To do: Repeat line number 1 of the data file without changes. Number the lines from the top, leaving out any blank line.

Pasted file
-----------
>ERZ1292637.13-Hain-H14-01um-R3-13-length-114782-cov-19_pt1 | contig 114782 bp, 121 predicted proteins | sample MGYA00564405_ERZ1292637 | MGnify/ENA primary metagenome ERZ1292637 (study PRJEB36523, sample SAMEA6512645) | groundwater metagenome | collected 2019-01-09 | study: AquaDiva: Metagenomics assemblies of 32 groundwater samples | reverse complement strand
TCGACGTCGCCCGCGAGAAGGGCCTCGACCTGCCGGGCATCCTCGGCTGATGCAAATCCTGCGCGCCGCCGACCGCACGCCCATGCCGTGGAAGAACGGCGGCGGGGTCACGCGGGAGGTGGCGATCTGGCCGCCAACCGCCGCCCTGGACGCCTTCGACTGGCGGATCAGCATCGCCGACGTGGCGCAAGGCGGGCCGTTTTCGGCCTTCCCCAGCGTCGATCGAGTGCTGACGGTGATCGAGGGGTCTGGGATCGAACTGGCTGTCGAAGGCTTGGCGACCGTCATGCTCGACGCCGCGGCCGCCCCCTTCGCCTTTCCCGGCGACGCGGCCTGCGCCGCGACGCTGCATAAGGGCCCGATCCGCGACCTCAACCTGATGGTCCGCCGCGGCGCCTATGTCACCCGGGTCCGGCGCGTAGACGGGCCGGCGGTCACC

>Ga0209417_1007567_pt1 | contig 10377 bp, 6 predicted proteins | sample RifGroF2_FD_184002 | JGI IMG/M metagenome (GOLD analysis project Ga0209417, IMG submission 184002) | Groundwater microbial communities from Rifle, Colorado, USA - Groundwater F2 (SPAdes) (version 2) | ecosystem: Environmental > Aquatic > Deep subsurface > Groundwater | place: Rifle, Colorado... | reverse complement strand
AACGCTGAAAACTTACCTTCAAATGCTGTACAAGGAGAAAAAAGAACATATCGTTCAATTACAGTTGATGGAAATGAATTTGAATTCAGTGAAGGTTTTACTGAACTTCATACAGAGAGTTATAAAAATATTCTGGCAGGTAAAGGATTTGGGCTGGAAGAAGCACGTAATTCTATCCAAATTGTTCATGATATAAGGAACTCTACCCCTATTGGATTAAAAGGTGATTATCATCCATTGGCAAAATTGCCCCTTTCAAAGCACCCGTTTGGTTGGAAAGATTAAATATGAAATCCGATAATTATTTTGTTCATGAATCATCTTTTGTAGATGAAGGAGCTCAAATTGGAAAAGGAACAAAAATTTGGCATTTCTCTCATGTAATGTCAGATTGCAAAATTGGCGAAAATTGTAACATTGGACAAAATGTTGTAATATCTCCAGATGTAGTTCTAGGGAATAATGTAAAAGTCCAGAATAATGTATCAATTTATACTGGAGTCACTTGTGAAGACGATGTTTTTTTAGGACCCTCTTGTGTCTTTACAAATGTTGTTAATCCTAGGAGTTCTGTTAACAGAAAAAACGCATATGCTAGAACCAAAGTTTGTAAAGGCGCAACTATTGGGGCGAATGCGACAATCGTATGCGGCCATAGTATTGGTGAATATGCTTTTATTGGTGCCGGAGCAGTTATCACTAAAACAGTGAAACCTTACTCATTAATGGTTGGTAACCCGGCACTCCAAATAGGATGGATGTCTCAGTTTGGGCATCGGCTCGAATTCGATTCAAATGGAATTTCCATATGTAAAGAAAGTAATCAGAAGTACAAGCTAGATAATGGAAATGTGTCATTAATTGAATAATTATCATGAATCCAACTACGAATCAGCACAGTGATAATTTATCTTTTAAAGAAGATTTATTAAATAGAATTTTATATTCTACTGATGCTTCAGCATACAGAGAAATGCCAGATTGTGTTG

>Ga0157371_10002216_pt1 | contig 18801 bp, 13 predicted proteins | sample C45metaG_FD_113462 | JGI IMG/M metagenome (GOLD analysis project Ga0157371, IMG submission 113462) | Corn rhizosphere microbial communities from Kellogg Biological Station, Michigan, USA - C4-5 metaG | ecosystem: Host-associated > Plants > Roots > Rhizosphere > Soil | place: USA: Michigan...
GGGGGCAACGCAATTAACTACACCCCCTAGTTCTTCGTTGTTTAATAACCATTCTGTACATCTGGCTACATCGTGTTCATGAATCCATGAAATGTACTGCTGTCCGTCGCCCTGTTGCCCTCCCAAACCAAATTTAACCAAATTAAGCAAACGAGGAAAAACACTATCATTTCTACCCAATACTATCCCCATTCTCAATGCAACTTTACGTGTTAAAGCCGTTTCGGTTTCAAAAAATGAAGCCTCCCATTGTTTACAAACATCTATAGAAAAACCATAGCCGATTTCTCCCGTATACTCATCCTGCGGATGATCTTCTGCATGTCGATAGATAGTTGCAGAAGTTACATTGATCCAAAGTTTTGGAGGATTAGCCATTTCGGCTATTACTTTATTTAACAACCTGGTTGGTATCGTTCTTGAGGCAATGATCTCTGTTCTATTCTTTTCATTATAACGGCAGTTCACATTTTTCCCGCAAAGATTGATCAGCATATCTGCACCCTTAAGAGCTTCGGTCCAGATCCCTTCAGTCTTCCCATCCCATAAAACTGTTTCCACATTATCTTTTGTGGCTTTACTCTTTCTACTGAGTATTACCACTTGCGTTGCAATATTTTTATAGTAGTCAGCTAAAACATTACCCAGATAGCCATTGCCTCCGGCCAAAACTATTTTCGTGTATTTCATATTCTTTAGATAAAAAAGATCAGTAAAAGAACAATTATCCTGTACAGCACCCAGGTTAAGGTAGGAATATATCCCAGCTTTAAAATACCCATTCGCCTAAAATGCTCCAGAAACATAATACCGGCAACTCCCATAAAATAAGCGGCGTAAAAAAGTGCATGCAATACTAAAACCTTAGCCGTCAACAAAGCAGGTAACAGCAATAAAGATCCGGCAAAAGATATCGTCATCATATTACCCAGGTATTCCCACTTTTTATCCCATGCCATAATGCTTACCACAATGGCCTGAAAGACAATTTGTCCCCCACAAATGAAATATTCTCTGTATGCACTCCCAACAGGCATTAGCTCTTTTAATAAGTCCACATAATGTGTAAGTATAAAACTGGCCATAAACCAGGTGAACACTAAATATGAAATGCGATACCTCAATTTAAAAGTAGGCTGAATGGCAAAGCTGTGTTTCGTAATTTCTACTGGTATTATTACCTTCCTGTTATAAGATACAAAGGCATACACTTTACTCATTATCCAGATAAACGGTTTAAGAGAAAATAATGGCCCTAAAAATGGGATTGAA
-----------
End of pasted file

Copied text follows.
>ERZ1292637.13-Hain-H14-01um-R3-13-length-114782-cov-19_pt1 | contig 114782 bp, 121 predicted proteins | sample MGYA00564405_ERZ1292637 | MGnify/ENA primary metagenome ERZ1292637 (study PRJEB36523, sample SAMEA6512645) | groundwater metagenome | collected 2019-01-09 | study: AquaDiva: Metagenomics assemblies of 32 groundwater samples | reverse complement strand